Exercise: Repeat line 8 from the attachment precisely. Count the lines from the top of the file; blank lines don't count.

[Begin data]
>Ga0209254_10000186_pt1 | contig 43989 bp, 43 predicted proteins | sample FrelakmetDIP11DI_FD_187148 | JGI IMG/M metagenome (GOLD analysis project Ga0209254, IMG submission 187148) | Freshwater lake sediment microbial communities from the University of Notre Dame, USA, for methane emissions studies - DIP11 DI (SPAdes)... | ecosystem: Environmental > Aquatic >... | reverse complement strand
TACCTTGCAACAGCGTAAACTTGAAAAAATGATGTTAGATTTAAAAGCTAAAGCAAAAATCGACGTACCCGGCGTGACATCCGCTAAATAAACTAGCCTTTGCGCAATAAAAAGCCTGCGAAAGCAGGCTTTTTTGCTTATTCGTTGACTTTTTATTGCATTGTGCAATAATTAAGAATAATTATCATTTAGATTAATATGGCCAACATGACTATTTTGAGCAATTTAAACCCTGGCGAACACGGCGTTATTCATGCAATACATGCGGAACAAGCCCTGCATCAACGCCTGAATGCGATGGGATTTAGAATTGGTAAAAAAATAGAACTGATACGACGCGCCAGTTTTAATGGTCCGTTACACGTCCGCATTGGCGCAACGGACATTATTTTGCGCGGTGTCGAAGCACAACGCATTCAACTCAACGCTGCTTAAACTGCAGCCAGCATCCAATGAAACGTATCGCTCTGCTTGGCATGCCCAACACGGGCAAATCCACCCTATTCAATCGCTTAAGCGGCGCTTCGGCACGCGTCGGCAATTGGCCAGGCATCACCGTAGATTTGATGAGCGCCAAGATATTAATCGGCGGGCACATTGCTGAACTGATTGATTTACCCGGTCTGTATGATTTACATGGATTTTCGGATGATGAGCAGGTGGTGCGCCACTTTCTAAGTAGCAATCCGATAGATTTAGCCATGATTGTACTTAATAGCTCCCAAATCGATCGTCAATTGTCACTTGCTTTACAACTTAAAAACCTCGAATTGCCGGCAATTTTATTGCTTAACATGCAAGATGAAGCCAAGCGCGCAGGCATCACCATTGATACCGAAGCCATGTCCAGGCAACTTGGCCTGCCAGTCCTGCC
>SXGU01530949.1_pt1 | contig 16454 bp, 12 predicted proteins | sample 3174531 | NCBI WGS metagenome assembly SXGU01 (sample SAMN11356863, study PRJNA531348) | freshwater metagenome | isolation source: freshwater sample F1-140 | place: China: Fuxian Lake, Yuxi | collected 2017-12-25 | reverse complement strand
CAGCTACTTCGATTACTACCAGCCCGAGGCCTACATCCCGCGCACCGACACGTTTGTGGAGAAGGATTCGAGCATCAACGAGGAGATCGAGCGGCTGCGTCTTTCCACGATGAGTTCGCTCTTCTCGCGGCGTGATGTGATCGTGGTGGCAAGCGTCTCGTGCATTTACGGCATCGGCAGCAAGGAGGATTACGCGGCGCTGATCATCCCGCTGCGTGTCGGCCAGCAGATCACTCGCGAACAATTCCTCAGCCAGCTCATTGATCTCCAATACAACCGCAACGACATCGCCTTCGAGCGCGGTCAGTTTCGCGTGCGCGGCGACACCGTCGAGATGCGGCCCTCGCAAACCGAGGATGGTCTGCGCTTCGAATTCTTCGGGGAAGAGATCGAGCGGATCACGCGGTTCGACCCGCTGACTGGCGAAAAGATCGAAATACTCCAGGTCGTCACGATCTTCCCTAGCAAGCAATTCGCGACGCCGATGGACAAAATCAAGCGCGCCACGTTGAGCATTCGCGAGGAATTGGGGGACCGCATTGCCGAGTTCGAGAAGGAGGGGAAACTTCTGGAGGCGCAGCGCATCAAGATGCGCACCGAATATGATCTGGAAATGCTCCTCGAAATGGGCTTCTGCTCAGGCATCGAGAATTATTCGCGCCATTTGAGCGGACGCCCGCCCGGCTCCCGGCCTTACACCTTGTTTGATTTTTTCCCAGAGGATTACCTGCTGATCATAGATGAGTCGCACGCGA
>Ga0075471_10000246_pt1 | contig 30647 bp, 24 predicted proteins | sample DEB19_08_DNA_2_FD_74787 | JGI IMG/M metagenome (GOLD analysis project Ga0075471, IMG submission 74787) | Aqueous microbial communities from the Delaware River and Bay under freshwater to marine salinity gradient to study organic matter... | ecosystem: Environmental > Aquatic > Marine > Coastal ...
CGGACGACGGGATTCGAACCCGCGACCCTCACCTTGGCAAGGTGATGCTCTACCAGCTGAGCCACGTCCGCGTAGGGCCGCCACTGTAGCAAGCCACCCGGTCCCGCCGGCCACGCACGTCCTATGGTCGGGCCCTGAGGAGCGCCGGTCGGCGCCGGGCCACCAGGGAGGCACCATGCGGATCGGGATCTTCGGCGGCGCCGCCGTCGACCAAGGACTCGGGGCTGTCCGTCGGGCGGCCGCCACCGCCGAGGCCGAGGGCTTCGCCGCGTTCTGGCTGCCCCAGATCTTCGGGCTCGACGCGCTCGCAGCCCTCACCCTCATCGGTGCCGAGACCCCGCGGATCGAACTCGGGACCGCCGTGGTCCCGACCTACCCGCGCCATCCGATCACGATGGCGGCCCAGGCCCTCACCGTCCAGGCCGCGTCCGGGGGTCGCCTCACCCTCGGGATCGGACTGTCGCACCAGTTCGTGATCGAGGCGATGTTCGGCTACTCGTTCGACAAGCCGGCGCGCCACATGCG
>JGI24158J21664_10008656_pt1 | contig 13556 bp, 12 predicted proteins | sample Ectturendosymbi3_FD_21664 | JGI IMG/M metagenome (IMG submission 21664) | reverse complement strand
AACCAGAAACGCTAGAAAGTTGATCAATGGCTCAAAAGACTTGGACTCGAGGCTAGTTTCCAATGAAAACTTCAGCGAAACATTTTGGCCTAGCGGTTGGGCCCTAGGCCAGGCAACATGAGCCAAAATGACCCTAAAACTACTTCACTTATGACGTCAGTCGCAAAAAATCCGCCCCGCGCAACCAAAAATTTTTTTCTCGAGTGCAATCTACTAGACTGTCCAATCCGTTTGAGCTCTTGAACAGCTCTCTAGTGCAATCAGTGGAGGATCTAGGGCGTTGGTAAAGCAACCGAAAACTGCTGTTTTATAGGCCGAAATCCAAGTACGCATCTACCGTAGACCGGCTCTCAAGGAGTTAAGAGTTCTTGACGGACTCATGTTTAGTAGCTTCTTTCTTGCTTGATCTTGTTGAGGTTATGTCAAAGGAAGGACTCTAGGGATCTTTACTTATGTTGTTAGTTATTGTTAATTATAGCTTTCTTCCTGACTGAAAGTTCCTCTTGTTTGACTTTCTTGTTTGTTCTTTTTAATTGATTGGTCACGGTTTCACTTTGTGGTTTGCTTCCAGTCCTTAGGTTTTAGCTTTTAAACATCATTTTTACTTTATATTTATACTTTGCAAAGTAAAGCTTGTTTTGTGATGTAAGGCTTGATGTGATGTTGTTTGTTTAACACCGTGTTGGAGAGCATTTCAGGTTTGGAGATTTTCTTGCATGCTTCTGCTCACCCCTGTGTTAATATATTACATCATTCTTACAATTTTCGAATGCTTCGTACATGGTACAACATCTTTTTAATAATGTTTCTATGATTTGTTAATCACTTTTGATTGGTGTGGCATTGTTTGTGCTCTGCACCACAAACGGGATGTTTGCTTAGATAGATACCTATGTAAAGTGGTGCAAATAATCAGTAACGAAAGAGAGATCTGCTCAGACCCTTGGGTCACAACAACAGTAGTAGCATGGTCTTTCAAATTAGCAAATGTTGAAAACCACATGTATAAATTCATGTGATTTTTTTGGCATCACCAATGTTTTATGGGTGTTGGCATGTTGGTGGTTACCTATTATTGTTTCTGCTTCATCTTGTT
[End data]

AACCAGAAACGCTAGAAAGTTGATCAATGGCTCAAAAGACTTGGACTCGAGGCTAGTTTCCAATGAAAACTTCAGCGAAACATTTTGGCCTAGCGGTTGGGCCCTAGGCCAGGCAACATGAGCCAAAATGACCCTAAAACTACTTCACTTATGACGTCAGTCGCAAAAAATCCGCCCCGCGCAACCAAAAATTTTTTTCTCGAGTGCAATCTACTAGACTGTCCAATCCGTTTGAGCTCTTGAACAGCTCTCTAGTGCAATCAGTGGAGGATCTAGGGCGTTGGTAAAGCAACCGAAAACTGCTGTTTTATAGGCCGAAATCCAAGTACGCATCTACCGTAGACCGGCTCTCAAGGAGTTAAGAGTTCTTGACGGACTCATGTTTAGTAGCTTCTTTCTTGCTTGATCTTGTTGAGGTTATGTCAAAGGAAGGACTCTAGGGATCTTTACTTATGTTGTTAGTTATTGTTAATTATAGCTTTCTTCCTGACTGAAAGTTCCTCTTGTTTGACTTTCTTGTTTGTTCTTTTTAATTGATTGGTCACGGTTTCACTTTGTGGTTTGCTTCCAGTCCTTAGGTTTTAGCTTTTAAACATCATTTTTACTTTATATTTATACTTTGCAAAGTAAAGCTTGTTTTGTGATGTAAGGCTTGATGTGATGTTGTTTGTTTAACACCGTGTTGGAGAGCATTTCAGGTTTGGAGATTTTCTTGCATGCTTCTGCTCACCCCTGTGTTAATATATTACATCATTCTTACAATTTTCGAATGCTTCGTACATGGTACAACATCTTTTTAATAATGTTTCTATGATTTGTTAATCACTTTTGATTGGTGTGGCATTGTTTGTGCTCTGCACCACAAACGGGATGTTTGCTTAGATAGATACCTATGTAAAGTGGTGCAAATAATCAGTAACGAAAGAGAGATCTGCTCAGACCCTTGGGTCACAACAACAGTAGTAGCATGGTCTTTCAAATTAGCAAATGTTGAAAACCACATGTATAAATTCATGTGATTTTTTTGGCATCACCAATGTTTTATGGGTGTTGGCATGTTGGTGGTTACCTATTATTGTTTCTGCTTCATCTTGTT